Help at Home — a provider of home- and community-based services (HCBS) — is considering going public. The Chicago-based company has even selected banks to help it prepare for an IPO later this year, Bloomberg News reported.
More providers are considering public exits thanks to an increasing demand for home-based care, promising outlooks for public at-home care companies and advantageous demographics in the U.S.
Atlanta-based Aveanna Healthcare (Nasdaq: AVAH) went public early this year, filing initially for a $100 million public stock offering in April. Home Health Care News reported Monday that other home-based care companies could go public in the near future as well, given the current trends in both home care and home health.
Those companies included Louisville, Kentucky-based BrightSpring, Dallas-based AccentCare and Help at Home.
“I do think there’s truth to the idea that companies are trying to capitalize off trends,” Les Levison, the co-chair of the transactional health care practice at Robinson & Cole LLP, told HHCN. “Most of the publicly traded home care companies, all of their stocks seem to be doing quite well. I think people are looking at home care in a different way post pandemic than they had been in the past.”
Founded in 1975, Help at Home provides HCBS across 13 states, mostly concentrated in the Midwest and Southeast of the U.S. Backed by Centerbridge Partners and the Vistria Group, the company serves about 67,000 clients across its network.
Centerbridge and Vistria acquired Help at Home in November.
There is no exact timeframe set for an IPO yet, according to Bloomberg.
“People are sort of seeing the value proposition that home care has, in terms of being able to take care of patients in a non-congregant setting, which is certainly appealing,” Levinson continued. “That’s the reason why you’re also seeing continued private equity and other investment-type interest in the space. Going public seems like a natural extension of that. I think historically, people have thought that perhaps being public might give you an improved valuation over doing it privately.”
Help at Home had not responded to a request for comment from HHCN by the time this article was published.
Contextually, the shift in strategy could also have something to do with a change in leadership at the organization. Current Help at Home CEO Chris Hocevar was appointed to his position in March, taking over for Paul Mastrapa. Hocevar had been a member on the company’s board before becoming CEO.
it could also be the other way around, with the idea of going public prompting a leadership change.
“That’s not that unusual, particularly if the sponsors were looking at a public offering as a liquidity opportunity,” Levinson said. “You very often see a change in the C-suite or maybe a bulking up of some talent that maybe wasn’t there before. Ahead of a public offering, that is not really that uncommon.”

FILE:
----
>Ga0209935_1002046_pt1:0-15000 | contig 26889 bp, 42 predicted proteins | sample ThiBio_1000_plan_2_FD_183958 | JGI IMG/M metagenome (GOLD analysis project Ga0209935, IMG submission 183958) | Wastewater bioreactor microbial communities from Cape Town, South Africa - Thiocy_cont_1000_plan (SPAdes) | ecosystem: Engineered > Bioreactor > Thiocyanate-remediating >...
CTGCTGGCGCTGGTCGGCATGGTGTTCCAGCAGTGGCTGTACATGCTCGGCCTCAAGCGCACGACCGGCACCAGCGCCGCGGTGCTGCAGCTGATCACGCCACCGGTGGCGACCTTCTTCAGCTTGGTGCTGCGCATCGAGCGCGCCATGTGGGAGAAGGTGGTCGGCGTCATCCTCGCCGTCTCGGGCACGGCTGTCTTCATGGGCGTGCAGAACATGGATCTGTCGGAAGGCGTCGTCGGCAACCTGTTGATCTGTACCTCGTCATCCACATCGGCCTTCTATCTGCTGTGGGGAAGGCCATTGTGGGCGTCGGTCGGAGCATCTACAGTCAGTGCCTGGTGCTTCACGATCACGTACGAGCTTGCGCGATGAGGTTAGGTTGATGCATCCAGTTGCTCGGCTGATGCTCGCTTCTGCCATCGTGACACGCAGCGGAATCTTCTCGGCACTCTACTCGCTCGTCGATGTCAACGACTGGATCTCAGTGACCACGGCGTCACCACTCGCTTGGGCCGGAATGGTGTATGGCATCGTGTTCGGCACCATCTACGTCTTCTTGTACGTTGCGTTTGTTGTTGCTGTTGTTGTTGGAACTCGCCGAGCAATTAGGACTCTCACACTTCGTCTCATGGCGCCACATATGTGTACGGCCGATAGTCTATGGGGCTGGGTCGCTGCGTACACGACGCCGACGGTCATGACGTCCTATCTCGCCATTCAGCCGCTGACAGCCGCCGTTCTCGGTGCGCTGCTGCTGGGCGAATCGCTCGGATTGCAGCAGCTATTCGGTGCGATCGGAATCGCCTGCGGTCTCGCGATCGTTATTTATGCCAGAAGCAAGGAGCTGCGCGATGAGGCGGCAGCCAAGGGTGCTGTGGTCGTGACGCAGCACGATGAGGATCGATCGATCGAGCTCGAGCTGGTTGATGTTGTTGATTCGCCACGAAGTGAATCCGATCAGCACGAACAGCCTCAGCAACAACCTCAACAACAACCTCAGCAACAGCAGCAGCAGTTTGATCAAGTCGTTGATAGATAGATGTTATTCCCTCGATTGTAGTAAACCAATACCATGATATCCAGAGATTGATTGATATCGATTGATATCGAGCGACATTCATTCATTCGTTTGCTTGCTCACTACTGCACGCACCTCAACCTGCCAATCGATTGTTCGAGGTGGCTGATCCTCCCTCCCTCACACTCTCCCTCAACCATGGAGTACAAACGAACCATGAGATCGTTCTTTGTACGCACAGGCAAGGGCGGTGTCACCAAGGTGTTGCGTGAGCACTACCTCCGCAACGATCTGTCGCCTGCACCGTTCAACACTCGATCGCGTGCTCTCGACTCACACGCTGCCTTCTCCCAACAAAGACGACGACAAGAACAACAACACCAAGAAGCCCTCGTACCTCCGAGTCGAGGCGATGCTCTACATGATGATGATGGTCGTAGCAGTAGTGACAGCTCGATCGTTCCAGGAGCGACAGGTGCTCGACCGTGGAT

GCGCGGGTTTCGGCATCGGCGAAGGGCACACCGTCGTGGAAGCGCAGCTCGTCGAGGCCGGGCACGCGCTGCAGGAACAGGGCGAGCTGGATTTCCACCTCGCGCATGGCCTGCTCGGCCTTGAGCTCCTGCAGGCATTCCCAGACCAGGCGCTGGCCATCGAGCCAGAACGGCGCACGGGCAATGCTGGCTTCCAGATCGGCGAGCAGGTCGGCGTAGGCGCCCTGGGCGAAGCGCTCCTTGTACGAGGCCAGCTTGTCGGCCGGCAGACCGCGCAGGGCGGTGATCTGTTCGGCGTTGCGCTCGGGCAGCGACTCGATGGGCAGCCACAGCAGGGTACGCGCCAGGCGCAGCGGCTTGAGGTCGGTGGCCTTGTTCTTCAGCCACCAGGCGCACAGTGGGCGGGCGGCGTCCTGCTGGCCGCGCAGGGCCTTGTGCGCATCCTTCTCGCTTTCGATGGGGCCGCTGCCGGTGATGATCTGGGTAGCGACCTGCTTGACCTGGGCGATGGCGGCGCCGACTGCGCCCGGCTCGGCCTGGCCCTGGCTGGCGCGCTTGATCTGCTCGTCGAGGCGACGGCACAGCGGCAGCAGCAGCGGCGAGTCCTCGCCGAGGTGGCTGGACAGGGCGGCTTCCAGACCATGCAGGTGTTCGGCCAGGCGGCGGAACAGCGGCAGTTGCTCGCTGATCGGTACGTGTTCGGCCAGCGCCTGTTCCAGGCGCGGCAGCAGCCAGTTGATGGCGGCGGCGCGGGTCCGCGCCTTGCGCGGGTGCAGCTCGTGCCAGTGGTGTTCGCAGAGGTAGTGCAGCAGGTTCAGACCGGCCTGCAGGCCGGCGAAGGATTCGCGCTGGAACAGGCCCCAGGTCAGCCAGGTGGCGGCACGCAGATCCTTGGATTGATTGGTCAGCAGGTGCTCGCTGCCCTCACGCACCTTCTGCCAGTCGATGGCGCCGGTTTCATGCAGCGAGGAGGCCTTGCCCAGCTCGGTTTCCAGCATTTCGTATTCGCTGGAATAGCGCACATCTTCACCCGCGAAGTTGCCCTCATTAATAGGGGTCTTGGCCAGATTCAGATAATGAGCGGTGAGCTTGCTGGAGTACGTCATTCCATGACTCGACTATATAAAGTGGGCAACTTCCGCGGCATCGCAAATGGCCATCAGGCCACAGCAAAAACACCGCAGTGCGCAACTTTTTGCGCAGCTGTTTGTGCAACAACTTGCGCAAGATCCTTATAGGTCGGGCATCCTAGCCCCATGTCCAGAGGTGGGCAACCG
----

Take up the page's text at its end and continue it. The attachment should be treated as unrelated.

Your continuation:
Another factor pushing Help at Home toward a public exit could have been its current debt burden. The company has about $760 million in debt, according to Bloomberg.
“I think that sort of goes into the whole valuation metrics,” Levinson said. “That’s a lot of debt. So what’s the capitalization of the company going to look like? It may be that there’s a number of potential interested parties in an acquisition that may not have the firepower to refinance that debt or take it on.”
Selling a certain amount of stock and taking the company public may be a way of creating liquidity without having to fully deal with that debt, Levinson said.
Apart from Levinson, other industry insiders have been scratching their heads at why other large home-based care companies haven’t already gone public, with many not even considering the move. Given its momentum, it’s “a no-brainer” for Help at Home to go public, one source told HHCN.
When Aveanna went public — aiming to extend its successful pediatric home health business into senior care — insiders wondered if others could follow. Certainly, there are a handful of companies that could feasibly enter the public markets, even with the amount of interested private equity buyers increasing.
Whether one or two companies going public influences the rest of the bunch, however, is still not so clear.
“I think that, as companies go public, the option does tend to get a little bit higher up on the food chain in terms of alternatives — and maybe people that hadn’t been thinking about it may look and go, ‘Oh, well, these guys did that. Maybe that’s something that we should consider,’” Levinson said.
But despite the advantages, there are still costs to consider when going public.
“I do think, as a general proposition, that you really need to be of a certain size to make it worthwhile,” Levinson said. “If you’re a small company, and you try to go public, there’s a lot of costs involved. There’s enhanced regulatory scrutiny; you’re now in an SEC-reporting company. There’s a question whether you are going to have real support in the aftermarket. There are going to be investment banks and analysts who are following the stock; will they be creating enough of a market so there’s active trading and real liquidity?”
In other words, for companies without a significant network, the move may not be worth it. Or it might be further down the road.
Plus, with all of the M&A activity there promises to be in 2021 and how much money is available through private equity players, there are other promising options.
“Public companies aren’t able to take the kind of risks a private company can,” Mertz Taggart Managing Partner Cory Mertz recently told HHCN. “Everything is out in the open and subject to analyst criticism, which can affect the stock price.”